If the tradition of all dead generations weighs like a nightmare on the brains of the living, is the physical form of the nightmare, the tumour itself, the archive? In The Sirens of Titan Kurt Vonnegut imagines that in a far-distant future, the past has to be housecleaned:
In the year Ten Million, according to Koradubian, there would be a tremendous housecleaning. All records relating to the period between the death of Christ and the year One Million A.D. would be hauled to dumps and burned. This would be done, said Koradubian, because museums and archives would be crowding the living right off the earth.
The million-year period to which the burned junk related would be summed up in history books in one sentence, according to Koradubian: Following the death of Jesus Christ, there was a period of readjustment that lasted for approximately one million years.
As the Copenhagen summit approaches, Brian Kelly suggests that stored data might have a serious carbon footprint, and is encouraging scientists to save polar bears by deleting surplus data. Kelly’s talking about the large datasets that researchers create and back up, but he might equally be talking about ‘cultural’ resources too. The digitisation neurosis of the early twenty-first century, the drive to create endlessly duplicable and available electronic copies of literary and artistic works (many of which, being made from wood pulp, are effective carbon sequestration devices) requires the constant whirring of hard drives, the persistent presence of electrically live bandwidth, and the consequent carbon on-costs. Our burgeoning online archives might not be physically crowding us off the planet as Vonnegut predicted, but their attendant CO2 might be flooding Bangladesh.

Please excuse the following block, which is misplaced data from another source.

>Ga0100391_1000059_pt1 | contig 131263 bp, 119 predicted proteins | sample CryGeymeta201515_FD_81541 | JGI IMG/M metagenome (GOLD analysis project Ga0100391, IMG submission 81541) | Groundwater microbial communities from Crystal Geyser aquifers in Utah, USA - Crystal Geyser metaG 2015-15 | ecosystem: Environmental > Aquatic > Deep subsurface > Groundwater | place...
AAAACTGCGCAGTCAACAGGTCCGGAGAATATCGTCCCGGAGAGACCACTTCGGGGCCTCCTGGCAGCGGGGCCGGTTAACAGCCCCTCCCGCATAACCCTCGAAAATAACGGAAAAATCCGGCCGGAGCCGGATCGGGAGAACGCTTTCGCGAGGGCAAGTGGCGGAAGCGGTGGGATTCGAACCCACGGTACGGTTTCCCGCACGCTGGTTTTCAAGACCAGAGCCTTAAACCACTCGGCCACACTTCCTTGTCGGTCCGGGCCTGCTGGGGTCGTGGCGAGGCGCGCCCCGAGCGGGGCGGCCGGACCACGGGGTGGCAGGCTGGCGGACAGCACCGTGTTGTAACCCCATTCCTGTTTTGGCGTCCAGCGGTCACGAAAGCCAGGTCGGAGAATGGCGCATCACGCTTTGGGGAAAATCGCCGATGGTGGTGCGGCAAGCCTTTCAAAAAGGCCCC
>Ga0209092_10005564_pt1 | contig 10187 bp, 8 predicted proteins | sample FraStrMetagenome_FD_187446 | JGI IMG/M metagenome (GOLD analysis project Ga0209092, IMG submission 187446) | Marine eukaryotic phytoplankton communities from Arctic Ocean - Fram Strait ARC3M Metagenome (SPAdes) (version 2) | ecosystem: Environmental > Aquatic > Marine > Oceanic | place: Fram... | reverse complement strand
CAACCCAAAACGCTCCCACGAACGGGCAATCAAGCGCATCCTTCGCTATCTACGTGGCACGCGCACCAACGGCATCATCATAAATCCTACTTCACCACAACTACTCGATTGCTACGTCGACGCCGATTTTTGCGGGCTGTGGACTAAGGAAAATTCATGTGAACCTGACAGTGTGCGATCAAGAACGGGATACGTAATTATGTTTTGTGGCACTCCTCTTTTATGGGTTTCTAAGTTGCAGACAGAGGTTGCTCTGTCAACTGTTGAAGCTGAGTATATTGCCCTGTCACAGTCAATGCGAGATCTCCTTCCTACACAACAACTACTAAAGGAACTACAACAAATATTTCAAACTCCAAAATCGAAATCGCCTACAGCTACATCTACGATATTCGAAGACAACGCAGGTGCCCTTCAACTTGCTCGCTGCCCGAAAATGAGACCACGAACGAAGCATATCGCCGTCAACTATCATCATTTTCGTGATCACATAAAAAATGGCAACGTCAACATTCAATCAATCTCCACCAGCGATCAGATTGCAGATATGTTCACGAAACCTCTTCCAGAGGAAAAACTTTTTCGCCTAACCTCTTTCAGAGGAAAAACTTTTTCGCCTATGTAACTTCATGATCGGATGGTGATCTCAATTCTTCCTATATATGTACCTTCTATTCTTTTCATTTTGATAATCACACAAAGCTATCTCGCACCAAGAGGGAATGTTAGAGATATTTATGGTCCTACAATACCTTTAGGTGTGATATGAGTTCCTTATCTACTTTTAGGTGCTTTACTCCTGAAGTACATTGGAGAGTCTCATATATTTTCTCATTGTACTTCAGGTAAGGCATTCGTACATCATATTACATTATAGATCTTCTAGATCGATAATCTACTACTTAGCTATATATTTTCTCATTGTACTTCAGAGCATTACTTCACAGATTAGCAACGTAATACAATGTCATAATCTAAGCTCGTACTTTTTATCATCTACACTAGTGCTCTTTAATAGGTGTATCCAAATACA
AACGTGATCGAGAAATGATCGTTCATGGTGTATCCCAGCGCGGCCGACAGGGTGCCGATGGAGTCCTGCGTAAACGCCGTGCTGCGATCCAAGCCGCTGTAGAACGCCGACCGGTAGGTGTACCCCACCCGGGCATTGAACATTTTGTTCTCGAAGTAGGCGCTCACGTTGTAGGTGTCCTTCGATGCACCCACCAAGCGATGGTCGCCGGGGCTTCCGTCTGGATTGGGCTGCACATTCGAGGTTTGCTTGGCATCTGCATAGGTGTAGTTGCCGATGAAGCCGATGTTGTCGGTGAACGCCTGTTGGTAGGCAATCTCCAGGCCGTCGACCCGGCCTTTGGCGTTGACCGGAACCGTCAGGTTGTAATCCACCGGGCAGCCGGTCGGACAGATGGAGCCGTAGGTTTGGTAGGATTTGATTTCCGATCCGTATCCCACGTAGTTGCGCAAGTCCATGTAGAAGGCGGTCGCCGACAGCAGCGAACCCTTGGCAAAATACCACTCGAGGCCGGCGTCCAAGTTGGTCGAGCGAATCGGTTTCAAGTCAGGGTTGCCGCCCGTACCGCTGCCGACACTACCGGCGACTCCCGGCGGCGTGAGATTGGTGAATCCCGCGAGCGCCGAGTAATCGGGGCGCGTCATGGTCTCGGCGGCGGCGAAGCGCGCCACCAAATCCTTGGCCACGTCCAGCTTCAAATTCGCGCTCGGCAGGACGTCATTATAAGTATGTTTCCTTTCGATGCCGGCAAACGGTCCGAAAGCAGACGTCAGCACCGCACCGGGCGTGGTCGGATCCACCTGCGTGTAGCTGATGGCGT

So Marx’s psychic nightmare of history becomes a physical threat, our embodied memories a menace to our very existence (actually, the picture is more like one of the world’s poor paying for the paranoia of the ‘developed world’ who must maintain constant evidence of the cultural heritage that links them to Greece, thereby morally justifying their status as Top Nation). Like the timelord who in Castrovalva had to jettison a quarter of the Tardis in order to propel it forward in time again, we have to abandon the stored-up past to even have a chance of reaching the future.